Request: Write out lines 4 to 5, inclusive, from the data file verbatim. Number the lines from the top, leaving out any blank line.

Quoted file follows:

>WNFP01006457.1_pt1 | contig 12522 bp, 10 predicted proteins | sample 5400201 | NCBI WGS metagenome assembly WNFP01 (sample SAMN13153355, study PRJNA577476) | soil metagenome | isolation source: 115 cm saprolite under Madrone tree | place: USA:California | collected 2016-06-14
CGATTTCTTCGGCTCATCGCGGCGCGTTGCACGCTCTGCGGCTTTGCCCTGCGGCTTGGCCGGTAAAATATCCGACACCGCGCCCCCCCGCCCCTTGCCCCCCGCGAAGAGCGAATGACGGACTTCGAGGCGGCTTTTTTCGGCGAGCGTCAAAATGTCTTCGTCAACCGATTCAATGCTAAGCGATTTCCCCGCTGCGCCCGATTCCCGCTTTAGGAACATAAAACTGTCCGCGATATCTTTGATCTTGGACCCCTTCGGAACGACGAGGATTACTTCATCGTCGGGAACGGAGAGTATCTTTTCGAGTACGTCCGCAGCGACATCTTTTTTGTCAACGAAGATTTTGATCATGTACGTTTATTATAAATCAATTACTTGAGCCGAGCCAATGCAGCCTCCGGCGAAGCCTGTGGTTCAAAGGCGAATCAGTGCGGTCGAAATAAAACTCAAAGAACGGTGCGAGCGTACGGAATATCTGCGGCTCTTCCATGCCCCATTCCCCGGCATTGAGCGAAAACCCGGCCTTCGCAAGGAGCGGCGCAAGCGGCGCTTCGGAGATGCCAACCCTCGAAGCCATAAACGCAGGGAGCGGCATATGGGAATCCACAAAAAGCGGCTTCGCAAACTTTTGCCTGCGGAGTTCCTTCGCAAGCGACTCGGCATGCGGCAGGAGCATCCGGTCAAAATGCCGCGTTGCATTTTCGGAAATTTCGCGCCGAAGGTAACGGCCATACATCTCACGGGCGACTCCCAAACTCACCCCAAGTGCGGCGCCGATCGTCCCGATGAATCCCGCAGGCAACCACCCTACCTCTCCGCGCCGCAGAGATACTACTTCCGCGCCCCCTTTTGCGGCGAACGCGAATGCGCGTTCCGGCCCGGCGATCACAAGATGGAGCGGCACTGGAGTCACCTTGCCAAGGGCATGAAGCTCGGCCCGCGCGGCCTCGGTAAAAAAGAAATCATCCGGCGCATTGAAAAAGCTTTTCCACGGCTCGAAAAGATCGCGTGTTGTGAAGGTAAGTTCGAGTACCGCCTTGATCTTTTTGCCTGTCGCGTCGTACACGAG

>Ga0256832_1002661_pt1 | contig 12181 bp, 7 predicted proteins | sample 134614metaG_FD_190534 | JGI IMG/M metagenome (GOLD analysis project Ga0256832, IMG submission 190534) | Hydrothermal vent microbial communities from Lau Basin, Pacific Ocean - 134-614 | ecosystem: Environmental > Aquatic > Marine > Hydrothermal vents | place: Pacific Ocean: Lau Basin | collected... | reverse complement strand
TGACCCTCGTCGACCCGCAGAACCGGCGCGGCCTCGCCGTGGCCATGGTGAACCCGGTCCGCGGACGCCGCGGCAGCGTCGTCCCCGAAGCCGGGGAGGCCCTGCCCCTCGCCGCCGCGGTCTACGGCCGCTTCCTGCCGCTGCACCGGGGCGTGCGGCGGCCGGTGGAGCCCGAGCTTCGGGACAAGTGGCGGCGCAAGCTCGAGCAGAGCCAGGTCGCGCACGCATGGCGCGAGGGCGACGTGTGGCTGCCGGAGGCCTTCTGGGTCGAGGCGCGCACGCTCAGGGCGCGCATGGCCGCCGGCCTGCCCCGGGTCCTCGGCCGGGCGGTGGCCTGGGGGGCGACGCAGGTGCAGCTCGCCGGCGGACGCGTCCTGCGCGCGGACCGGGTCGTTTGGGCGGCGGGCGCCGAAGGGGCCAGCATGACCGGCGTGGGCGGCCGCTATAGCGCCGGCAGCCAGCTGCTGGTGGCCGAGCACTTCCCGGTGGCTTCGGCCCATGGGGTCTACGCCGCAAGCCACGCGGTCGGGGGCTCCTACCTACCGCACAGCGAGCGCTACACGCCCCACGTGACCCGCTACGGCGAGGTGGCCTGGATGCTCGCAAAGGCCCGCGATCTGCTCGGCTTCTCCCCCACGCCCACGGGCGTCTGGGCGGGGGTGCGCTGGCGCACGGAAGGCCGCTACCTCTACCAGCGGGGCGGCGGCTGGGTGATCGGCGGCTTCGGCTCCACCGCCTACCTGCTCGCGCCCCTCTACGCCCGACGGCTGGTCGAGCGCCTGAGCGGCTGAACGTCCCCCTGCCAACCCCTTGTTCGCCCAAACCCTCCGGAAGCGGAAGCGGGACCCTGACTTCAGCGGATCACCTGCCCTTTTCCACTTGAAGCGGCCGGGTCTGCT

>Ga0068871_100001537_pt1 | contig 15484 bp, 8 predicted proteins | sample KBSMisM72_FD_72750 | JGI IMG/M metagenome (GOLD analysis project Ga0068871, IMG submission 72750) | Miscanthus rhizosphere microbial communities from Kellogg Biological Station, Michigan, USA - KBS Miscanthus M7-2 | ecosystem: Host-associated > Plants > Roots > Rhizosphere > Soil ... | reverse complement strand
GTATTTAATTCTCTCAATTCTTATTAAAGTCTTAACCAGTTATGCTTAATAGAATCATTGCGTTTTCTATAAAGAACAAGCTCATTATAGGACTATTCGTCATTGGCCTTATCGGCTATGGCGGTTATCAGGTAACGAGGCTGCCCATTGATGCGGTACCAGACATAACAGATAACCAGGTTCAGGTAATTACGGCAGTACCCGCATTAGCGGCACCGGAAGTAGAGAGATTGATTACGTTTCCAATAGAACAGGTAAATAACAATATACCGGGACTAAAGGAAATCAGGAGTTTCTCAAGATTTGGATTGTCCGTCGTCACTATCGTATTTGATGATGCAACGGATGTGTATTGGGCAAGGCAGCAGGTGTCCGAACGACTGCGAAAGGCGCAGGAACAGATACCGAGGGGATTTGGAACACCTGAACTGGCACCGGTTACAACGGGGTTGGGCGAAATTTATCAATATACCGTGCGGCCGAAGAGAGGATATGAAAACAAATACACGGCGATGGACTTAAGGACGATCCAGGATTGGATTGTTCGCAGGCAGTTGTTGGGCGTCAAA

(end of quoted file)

TGACCCTCGTCGACCCGCAGAACCGGCGCGGCCTCGCCGTGGCCATGGTGAACCCGGTCCGCGGACGCCGCGGCAGCGTCGTCCCCGAAGCCGGGGAGGCCCTGCCCCTCGCCGCCGCGGTCTACGGCCGCTTCCTGCCGCTGCACCGGGGCGTGCGGCGGCCGGTGGAGCCCGAGCTTCGGGACAAGTGGCGGCGCAAGCTCGAGCAGAGCCAGGTCGCGCACGCATGGCGCGAGGGCGACGTGTGGCTGCCGGAGGCCTTCTGGGTCGAGGCGCGCACGCTCAGGGCGCGCATGGCCGCCGGCCTGCCCCGGGTCCTCGGCCGGGCGGTGGCCTGGGGGGCGACGCAGGTGCAGCTCGCCGGCGGACGCGTCCTGCGCGCGGACCGGGTCGTTTGGGCGGCGGGCGCCGAAGGGGCCAGCATGACCGGCGTGGGCGGCCGCTATAGCGCCGGCAGCCAGCTGCTGGTGGCCGAGCACTTCCCGGTGGCTTCGGCCCATGGGGTCTACGCCGCAAGCCACGCGGTCGGGGGCTCCTACCTACCGCACAGCGAGCGCTACACGCCCCACGTGACCCGCTACGGCGAGGTGGCCTGGATGCTCGCAAAGGCCCGCGATCTGCTCGGCTTCTCCCCCACGCCCACGGGCGTCTGGGCGGGGGTGCGCTGGCGCACGGAAGGCCGCTACCTCTACCAGCGGGGCGGCGGCTGGGTGATCGGCGGCTTCGGCTCCACCGCCTACCTGCTCGCGCCCCTCTACGCCCGACGGCTGGTCGAGCGCCTGAGCGGCTGAACGTCCCCCTGCCAACCCCTTGTTCGCCCAAACCCTCCGGAAGCGGAAGCGGGACCCTGACTTCAGCGGATCACCTGCCCTTTTCCACTTGAAGCGGCCGGGTCTGCT

>Ga0068871_100001537_pt1 | contig 15484 bp, 8 predicted proteins | sample KBSMisM72_FD_72750 | JGI IMG/M metagenome (GOLD analysis project Ga0068871, IMG submission 72750) | Miscanthus rhizosphere microbial communities from Kellogg Biological Station, Michigan, USA - KBS Miscanthus M7-2 | ecosystem: Host-associated > Plants > Roots > Rhizosphere > Soil ... | reverse complement strand